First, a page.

Did you know the west side of the square in Garnett had an underground city accessible from the sidewalk — under the regular stores — where any vice was available? Or that the bustling city of Garnett once was called “Little Chicago”?

These stories and more are featured in the book, “That’s the Way it was, By Golly,” a narrative by historian Ed Fink that was compiled by Wilma Powls.

Evert “Ed” Fink was 89 when he died. His obituary read that “he was an accomplished musician and cartoonist and was a charter member of the Anderson County Historical Society.” Fink was a barber who owned his own shop in Garnett for more than 30 years. He told many stories while cutting hair. His interest in history, coupled with his knowledge of the locals, made him a gold mine of local fact and legend. Fink has many stories about the first settlers to Kansas, interactions with the indigenous people, Kansas’ fight to become a free state, how wars and illnesses affected local residents, how Pretty Boy Floyd and his brother lived and worked in the Garnett area and much more.

Wilma Powls and her husband recorded Fink in their home. She then transcribed the stories and compiled them into “That’s the Way it Was, By Golly.” Powls will be at the library noon to 2 p.m. Feb. 21 in room 103. Please stop in and meet her and hear some of the interesting stories of the local area. You might want to bring your lunch and brown bag it with us. We have a copy of her book ordered and it should be at the library shortly. Powls plans to bring more copies of her book when she comes.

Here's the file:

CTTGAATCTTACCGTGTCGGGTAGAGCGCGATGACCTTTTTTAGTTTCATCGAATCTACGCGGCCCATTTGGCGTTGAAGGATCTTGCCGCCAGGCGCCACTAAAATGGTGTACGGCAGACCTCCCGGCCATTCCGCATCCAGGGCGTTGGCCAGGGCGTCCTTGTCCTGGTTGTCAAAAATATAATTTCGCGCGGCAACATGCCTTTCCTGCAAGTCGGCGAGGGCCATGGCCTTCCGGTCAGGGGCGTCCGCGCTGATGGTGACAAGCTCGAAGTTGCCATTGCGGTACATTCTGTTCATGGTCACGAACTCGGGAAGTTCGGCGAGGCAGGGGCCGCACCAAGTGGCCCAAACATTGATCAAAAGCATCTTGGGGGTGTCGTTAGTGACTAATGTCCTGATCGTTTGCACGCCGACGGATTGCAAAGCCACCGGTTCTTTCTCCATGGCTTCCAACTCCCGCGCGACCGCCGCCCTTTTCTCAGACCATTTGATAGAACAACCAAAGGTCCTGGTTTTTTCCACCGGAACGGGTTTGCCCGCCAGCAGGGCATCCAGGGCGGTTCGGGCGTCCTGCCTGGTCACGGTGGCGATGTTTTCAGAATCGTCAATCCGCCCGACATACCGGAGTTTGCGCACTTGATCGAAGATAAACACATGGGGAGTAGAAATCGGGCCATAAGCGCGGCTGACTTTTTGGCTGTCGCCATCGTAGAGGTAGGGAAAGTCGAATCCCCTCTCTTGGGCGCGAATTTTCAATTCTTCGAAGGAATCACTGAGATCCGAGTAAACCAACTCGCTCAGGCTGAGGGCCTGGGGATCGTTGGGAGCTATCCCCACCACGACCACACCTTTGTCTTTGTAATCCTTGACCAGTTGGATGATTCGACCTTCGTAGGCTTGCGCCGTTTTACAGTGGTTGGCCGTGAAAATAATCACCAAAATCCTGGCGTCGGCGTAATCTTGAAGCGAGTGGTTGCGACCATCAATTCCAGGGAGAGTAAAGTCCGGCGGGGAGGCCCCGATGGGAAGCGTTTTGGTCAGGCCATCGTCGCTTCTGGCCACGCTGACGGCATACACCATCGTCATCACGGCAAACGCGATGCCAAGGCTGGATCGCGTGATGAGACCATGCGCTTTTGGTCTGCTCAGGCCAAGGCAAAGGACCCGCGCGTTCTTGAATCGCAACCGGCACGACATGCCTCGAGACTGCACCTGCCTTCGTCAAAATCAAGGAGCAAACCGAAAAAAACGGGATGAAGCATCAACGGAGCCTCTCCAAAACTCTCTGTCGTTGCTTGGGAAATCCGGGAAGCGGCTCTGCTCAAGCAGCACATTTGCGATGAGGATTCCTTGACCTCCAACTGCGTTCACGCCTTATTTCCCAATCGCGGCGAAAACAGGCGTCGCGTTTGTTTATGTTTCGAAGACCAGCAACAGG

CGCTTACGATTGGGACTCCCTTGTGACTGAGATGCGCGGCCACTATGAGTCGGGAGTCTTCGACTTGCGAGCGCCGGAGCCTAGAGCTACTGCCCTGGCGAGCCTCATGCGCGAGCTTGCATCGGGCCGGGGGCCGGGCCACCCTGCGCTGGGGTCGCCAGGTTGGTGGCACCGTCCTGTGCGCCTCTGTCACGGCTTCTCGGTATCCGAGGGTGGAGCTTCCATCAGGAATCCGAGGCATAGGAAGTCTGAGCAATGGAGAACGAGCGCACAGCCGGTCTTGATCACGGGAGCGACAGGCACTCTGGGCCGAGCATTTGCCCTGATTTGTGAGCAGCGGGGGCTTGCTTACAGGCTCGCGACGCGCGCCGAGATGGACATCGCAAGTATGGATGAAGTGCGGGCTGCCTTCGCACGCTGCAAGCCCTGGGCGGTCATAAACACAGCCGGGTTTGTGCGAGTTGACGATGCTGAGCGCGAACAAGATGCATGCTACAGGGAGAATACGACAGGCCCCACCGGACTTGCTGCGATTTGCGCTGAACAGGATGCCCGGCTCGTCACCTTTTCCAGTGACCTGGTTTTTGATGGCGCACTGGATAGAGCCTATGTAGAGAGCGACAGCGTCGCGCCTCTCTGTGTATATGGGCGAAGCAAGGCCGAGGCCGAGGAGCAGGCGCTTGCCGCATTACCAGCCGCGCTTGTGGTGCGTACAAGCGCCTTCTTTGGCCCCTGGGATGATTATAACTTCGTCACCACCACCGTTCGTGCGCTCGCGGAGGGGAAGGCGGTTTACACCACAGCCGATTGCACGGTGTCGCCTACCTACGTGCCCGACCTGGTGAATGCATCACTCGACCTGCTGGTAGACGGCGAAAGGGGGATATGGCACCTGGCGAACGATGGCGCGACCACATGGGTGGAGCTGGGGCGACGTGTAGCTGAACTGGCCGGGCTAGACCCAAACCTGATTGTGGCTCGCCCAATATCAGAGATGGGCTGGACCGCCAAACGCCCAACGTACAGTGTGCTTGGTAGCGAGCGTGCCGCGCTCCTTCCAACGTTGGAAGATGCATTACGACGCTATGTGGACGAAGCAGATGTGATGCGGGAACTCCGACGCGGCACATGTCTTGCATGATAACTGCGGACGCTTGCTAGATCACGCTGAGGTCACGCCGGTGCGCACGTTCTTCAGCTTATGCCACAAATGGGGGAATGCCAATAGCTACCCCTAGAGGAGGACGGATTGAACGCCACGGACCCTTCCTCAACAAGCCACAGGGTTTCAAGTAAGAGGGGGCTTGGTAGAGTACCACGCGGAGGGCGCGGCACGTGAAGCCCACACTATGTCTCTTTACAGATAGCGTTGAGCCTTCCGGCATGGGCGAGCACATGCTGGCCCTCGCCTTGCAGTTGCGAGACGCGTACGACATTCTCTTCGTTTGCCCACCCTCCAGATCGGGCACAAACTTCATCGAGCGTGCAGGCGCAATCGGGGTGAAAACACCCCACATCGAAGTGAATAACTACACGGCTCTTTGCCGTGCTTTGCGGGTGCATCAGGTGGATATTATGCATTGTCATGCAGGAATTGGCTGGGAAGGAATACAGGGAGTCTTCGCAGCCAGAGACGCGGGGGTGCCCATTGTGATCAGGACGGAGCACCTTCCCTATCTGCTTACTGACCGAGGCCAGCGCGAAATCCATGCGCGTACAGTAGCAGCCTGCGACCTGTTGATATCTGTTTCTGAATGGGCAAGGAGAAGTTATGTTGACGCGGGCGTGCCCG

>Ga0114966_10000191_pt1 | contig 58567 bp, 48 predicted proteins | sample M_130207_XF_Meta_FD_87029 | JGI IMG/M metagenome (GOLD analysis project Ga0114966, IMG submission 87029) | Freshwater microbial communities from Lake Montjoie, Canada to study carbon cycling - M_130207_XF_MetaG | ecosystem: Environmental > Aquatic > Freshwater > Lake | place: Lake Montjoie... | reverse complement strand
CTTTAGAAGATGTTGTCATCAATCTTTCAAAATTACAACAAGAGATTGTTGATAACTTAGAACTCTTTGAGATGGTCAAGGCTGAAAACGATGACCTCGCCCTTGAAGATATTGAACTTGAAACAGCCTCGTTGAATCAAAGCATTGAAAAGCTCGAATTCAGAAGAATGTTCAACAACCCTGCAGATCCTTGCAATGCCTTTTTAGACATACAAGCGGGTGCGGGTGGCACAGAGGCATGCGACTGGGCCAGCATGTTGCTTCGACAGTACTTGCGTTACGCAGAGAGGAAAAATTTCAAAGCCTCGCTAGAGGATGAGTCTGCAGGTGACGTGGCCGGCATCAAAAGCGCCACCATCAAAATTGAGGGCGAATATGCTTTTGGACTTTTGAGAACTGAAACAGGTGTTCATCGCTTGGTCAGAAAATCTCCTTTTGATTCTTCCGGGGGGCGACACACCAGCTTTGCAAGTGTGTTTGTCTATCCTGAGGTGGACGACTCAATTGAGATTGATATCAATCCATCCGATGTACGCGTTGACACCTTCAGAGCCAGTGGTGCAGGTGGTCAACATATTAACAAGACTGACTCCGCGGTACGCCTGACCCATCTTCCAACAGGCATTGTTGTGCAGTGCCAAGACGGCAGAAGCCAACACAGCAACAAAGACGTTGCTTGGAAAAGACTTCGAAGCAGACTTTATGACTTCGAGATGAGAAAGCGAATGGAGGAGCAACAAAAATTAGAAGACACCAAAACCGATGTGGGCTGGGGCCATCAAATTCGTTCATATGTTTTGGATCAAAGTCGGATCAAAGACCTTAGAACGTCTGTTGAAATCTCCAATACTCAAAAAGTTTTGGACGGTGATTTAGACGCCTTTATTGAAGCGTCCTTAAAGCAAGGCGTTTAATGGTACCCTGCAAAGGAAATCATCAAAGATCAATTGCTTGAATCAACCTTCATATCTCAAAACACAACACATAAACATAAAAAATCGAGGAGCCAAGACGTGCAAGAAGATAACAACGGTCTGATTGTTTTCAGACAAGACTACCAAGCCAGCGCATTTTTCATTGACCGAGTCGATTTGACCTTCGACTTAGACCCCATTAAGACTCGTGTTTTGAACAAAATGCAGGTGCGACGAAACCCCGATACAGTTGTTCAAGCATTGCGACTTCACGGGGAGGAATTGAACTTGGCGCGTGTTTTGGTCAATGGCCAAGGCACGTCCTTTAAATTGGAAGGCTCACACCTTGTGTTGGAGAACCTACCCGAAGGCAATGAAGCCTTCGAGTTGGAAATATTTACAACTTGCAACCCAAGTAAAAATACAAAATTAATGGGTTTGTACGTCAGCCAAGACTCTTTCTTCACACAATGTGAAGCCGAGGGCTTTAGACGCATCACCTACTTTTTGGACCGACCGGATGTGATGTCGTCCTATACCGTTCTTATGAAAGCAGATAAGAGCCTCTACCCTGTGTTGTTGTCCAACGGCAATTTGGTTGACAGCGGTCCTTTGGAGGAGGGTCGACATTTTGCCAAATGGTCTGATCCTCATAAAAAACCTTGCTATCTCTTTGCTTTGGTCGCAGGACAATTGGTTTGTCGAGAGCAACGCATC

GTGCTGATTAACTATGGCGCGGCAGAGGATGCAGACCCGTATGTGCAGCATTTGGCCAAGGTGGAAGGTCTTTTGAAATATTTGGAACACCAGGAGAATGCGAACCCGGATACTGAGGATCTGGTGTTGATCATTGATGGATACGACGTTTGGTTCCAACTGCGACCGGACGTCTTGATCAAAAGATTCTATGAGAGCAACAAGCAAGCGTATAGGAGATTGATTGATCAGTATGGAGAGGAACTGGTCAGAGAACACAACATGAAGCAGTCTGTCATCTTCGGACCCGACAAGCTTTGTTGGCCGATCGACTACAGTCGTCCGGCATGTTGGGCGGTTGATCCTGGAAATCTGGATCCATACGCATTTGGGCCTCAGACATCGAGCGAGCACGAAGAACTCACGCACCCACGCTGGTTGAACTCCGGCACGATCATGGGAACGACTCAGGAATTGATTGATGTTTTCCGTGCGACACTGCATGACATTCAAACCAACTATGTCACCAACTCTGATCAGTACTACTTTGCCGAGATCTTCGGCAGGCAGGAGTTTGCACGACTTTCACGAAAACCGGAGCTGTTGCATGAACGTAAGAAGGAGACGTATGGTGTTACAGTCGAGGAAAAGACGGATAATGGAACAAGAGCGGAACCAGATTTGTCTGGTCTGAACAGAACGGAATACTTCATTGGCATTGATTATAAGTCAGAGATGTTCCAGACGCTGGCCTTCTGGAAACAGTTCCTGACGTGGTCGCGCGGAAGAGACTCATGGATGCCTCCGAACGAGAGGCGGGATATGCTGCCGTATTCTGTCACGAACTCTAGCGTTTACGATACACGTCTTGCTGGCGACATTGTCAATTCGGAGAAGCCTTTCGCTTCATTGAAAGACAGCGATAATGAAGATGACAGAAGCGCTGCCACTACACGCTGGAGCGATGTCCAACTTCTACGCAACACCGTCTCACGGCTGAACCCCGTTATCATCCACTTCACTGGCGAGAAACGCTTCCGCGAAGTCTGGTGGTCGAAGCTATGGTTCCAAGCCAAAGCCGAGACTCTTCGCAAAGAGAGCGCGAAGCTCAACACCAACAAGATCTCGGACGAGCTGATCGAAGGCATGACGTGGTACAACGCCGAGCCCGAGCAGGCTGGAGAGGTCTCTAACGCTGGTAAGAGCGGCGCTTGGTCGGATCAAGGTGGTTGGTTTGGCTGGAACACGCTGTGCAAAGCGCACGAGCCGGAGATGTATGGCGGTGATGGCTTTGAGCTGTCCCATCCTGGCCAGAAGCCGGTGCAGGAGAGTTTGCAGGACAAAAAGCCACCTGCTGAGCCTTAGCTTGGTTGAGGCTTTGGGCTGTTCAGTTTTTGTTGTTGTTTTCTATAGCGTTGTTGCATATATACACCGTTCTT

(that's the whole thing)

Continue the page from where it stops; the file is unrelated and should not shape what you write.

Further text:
Other book discussions at the library in the next few weeks include the Kansas Reads Choice Book, “Then We Came to the End,” by Joshua Ferris. This book is a humorous look at corporate life during the good times and the bad. The theme ties into “The Way We Worked,” a Smithsonian traveling exhibit coming in late March to Baldwin City. We will discuss the book at 7 p.m. Feb. 25.

Our TALK book series will begin again at 10:30 a.m. March 7. The books already are at the library. We will discuss three stories from the Childhood Classics series. The first book discussion will be led by scholar Deborah Peterson. We will talk about “A Little Princess,” by Frances Hodges-Burnett. In it, 10-year-old Sara Crewe had everything — fancy clothes, her own maid — until a tragic misfortune left her penniless, but rich in friendship and imagination. We are reading children stories as adults. Today, the childhood classics have just as much, if not more, to say to us as adults. “Charlie and the Chocolate Factory” and “The Wind in the Willows” also are available for check out behind the circulation desk.

Lisa Slavin is an adult programming librarian at the Ottawa Library.